Veteran Singer, Songwriter Bob Andy Dies In Jamaica

JUST AS news was sinking in that the British reggae music fraternity had lost one of its stalwarts in Delroy Washington, news soon emerged  that veteran Jamaican reggae singer and songwriter Keith ‘Bob Andy’ Anderson had died at his home in Stony Hill in St Andrew, Jamaica on Friday, March 27, the same day as Washington.

Anderson, 76, had been ailing for some time and his close friend Glory Music principal, Tommy Cowan, confirmed to The Gleaner  newspaper in Jamaica, that Anderson had passed away peacefully at home in St Andrew.

Cowan said: “I have spoken to the family and they confirmed he died peacefully. He was not in any pain. His daughter, Bianca, was by his bedside, and so too was her mother.”

The Gleaner reported that news broke last Wednesday that the entertainer, who had been battling cancer for some years, was gravely ill.


Bob Andy, whose career spanned several decades, was best known for the major UK hit song, Young, Gifted and Black which he recorded with Marcia Griffiths as the duo Bob and Marcia.

The song held the No. 2 slot on the British charts in 1970 and this was followed by the duet’s UK top-20 hit, ‘Pied Piper’, and two albums, which triggered an extensive European promotional tour by the duo.

Throughout his entire career, Andy had been well known, not only for his songwriting, but for his zero-tolerance approach to injustice, which he preached in his recordings and demonstrated in real life. Although he penned several sentimental love songs, it was his revolutionary songs which stood out most.

His humility, wit, and revolutionary stance could be felt as far back as his Studio One days when he had cuts like ‘Let Them Say’Life Could Be A Symphony, and Unchained, which gave full expression to the freedom he was searching for, being a runaway child.

DUO: Andy with Marcia Griffiths

His popular song Fire Burning in 1974 produced by Lloyd Charmers contained his most enduring message. The lyrics were so ‘hot’ that owner of Federal Records, Richard Khouri, was hesitant in putting it out. It, however, defied the odds and the song went straight to No.1 that year and became a revolutionary anthem against injustice.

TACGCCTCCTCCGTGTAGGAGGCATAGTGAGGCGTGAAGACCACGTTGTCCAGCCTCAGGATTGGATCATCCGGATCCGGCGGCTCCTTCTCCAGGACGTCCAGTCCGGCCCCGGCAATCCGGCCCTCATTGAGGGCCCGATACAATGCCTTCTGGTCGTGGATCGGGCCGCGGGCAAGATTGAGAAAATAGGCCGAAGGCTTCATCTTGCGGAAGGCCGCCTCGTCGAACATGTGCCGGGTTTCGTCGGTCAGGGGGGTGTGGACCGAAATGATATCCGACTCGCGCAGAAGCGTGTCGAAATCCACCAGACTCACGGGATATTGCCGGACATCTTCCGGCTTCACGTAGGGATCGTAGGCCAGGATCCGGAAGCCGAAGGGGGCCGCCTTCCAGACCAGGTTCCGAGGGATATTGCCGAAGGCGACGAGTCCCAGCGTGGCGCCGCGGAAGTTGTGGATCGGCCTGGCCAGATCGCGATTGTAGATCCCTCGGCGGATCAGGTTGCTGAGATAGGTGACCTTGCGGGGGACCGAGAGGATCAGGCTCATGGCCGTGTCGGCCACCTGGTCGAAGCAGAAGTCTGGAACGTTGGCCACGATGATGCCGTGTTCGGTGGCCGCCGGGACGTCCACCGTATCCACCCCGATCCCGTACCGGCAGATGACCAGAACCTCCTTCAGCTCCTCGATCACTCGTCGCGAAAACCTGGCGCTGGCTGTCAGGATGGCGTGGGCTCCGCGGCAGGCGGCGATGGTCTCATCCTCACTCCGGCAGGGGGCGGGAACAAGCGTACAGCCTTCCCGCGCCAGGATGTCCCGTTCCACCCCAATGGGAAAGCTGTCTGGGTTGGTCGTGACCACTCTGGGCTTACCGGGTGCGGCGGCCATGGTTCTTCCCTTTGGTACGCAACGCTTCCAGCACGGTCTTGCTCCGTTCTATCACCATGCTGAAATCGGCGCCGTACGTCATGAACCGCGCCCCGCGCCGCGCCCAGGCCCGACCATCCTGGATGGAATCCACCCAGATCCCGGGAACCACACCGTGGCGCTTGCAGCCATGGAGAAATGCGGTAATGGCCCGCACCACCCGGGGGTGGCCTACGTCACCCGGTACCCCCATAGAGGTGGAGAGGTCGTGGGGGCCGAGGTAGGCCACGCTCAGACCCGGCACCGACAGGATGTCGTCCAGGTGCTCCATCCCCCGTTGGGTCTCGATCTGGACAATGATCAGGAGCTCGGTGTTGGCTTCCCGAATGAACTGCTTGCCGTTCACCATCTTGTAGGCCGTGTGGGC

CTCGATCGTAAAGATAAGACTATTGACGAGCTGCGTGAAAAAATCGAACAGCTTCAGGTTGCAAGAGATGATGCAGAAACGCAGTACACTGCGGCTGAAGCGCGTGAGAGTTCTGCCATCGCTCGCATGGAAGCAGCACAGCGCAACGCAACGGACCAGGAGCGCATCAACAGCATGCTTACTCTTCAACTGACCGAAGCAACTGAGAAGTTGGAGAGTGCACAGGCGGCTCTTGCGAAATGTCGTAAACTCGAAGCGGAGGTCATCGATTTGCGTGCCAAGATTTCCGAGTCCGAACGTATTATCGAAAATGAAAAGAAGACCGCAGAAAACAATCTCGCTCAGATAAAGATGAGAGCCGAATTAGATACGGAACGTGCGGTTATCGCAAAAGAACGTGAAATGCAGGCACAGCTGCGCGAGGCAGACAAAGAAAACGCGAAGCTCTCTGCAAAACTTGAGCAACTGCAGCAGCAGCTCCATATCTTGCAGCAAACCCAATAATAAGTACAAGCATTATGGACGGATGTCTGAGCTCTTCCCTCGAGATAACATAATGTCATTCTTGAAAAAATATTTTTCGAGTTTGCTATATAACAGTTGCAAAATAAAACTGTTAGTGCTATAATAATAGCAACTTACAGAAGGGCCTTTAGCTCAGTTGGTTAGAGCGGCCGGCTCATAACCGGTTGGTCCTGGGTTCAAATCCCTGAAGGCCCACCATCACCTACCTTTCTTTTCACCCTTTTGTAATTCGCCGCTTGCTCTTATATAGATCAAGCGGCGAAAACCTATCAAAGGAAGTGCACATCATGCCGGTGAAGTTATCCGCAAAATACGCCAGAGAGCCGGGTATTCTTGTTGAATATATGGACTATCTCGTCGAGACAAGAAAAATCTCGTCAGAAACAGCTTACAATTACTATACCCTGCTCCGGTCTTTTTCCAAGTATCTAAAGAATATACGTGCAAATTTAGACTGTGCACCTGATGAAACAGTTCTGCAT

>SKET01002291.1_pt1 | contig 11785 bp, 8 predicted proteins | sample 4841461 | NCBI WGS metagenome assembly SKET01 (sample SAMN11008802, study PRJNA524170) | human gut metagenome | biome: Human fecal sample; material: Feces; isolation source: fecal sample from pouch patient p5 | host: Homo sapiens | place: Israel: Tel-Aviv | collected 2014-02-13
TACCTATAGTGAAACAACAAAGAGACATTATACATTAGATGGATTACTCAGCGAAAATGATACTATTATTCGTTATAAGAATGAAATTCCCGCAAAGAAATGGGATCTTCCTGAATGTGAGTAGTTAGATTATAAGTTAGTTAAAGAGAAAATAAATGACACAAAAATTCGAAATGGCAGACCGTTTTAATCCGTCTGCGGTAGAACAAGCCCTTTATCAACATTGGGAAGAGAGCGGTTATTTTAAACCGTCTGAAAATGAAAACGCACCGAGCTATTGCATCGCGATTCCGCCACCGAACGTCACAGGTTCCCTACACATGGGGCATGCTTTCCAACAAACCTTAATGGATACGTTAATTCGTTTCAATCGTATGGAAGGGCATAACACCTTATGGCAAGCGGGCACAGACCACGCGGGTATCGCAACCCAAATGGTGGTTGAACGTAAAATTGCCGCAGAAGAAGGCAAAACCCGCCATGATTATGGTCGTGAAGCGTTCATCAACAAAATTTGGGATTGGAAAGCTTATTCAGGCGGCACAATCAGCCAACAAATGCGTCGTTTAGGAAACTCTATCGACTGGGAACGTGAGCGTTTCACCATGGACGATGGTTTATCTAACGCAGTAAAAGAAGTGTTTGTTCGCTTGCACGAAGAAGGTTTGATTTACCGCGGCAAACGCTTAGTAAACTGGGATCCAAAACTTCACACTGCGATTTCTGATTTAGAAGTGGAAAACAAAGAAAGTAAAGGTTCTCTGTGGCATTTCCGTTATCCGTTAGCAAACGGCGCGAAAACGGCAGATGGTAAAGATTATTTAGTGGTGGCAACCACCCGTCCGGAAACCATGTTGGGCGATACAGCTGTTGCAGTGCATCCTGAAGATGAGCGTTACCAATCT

Perhaps there is no other recording where the fight against injustice is more pronounced than in the self-produced, mid-1970s recording, Check It Out. In it, Andy mercilessly chastises the establishment, while putting his songwriting skills on display.


Many international music journalists showered praises on his songwriting talent calling him Jamaica’s greatest living music writer. He was the man behind many big hits for Jamaican artists including Marcia Griffiths who had Fire Burning, Really Together, Truly, Mark My Word, Melody Life and Tell Me Now.

He also wrote hits songs for Delroy Wilson with Impossible, Ken Boothe’s I Don’t Want To See You Cry, Gregory Isaacs Sun Shines For Me’ Sanchez’S Unchaine’, Dennis Brown It’s Impossible,  Wayne Wonder and Ruddy Thomas’ Feeling Soul and Winston Francis Too Experienced.

“A lot of people talk about great musicians who have come out of Jamaica, but to me Bob Andy was one of the greatest”

Winston Francis

The Jamaican government rewarded Bob Andy in October 2006 with a national honour, the Order of Distinction in the rank of Commander for his contributions to the development of Jamaican music.

In paying tribute to Andy, UK reggae singer Winston Francis said: “I last saw Bob Andy in 2015 when we worked on a show together in Belguim. In the morning after we had breakfast, we both went for an exercise walk and we had a beautiful conversation reminiscing about the old days at Studio One and also when he first sang with the Paragons before he was replaced in the group by John Holt and we had a good laugh.

Source: Veteran singer, songwriter Bob Andy dies in Jamaica – Voice Online

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